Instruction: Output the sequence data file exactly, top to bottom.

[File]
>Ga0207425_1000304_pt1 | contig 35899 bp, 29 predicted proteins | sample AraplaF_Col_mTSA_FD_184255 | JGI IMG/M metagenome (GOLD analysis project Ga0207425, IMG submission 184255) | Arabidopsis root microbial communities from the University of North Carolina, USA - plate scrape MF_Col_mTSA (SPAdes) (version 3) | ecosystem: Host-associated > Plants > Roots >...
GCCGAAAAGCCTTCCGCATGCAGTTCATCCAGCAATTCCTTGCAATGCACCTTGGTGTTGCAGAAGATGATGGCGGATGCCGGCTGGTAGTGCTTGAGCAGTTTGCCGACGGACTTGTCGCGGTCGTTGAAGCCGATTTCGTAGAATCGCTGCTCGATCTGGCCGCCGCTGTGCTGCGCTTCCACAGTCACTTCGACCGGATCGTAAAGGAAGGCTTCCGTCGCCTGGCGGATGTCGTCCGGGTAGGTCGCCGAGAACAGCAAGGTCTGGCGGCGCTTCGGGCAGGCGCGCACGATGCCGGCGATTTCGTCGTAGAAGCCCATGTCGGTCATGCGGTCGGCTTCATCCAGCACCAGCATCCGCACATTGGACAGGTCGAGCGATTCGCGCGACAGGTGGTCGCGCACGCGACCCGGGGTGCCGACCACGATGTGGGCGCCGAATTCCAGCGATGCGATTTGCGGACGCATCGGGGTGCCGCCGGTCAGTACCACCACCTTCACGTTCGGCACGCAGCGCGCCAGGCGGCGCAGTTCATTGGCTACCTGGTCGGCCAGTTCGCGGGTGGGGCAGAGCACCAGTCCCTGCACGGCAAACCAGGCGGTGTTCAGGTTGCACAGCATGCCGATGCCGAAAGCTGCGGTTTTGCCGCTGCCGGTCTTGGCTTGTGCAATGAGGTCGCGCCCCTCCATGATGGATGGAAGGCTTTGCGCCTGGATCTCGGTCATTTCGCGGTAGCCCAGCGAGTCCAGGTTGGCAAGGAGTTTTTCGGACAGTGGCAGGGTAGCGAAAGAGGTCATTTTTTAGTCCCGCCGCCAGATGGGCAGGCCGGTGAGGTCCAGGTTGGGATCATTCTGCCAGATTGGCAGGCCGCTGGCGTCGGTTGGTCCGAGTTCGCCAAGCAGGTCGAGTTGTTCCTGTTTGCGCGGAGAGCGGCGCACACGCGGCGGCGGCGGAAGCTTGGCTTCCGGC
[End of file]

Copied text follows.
>Ga0207425_1000304_pt1 | contig 35899 bp, 29 predicted proteins | sample AraplaF_Col_mTSA_FD_184255 | JGI IMG/M metagenome (GOLD analysis project Ga0207425, IMG submission 184255) | Arabidopsis root microbial communities from the University of North Carolina, USA - plate scrape MF_Col_mTSA (SPAdes) (version 3) | ecosystem: Host-associated > Plants > Roots >...
GCCGAAAAGCCTTCCGCATGCAGTTCATCCAGCAATTCCTTGCAATGCACCTTGGTGTTGCAGAAGATGATGGCGGATGCCGGCTGGTAGTGCTTGAGCAGTTTGCCGACGGACTTGTCGCGGTCGTTGAAGCCGATTTCGTAGAATCGCTGCTCGATCTGGCCGCCGCTGTGCTGCGCTTCCACAGTCACTTCGACCGGATCGTAAAGGAAGGCTTCCGTCGCCTGGCGGATGTCGTCCGGGTAGGTCGCCGAGAACAGCAAGGTCTGGCGGCGCTTCGGGCAGGCGCGCACGATGCCGGCGATTTCGTCGTAGAAGCCCATGTCGGTCATGCGGTCGGCTTCATCCAGCACCAGCATCCGCACATTGGACAGGTCGAGCGATTCGCGCGACAGGTGGTCGCGCACGCGACCCGGGGTGCCGACCACGATGTGGGCGCCGAATTCCAGCGATGCGATTTGCGGACGCATCGGGGTGCCGCCGGTCAGTACCACCACCTTCACGTTCGGCACGCAGCGCGCCAGGCGGCGCAGTTCATTGGCTACCTGGTCGGCCAGTTCGCGGGTGGGGCAGAGCACCAGTCCCTGCACGGCAAACCAGGCGGTGTTCAGGTTGCACAGCATGCCGATGCCGAAAGCTGCGGTTTTGCCGCTGCCGGTCTTGGCTTGTGCAATGAGGTCGCGCCCCTCCATGATGGATGGAAGGCTTTGCGCCTGGATCTCGGTCATTTCGCGGTAGCCCAGCGAGTCCAGGTTGGCAAGGAGTTTTTCGGACAGTGGCAGGGTAGCGAAAGAGGTCATTTTTTAGTCCCGCCGCCAGATGGGCAGGCCGGTGAGGTCCAGGTTGGGATCATTCTGCCAGATTGGCAGGCCGCTGGCGTCGGTTGGTCCGAGTTCGCCAAGCAGGTCGAGTTGTTCCTGTTTGCGCGGAGAGCGGCGCACACGCGGCGGCGGCGGAAGCTTGGCTTCCGGC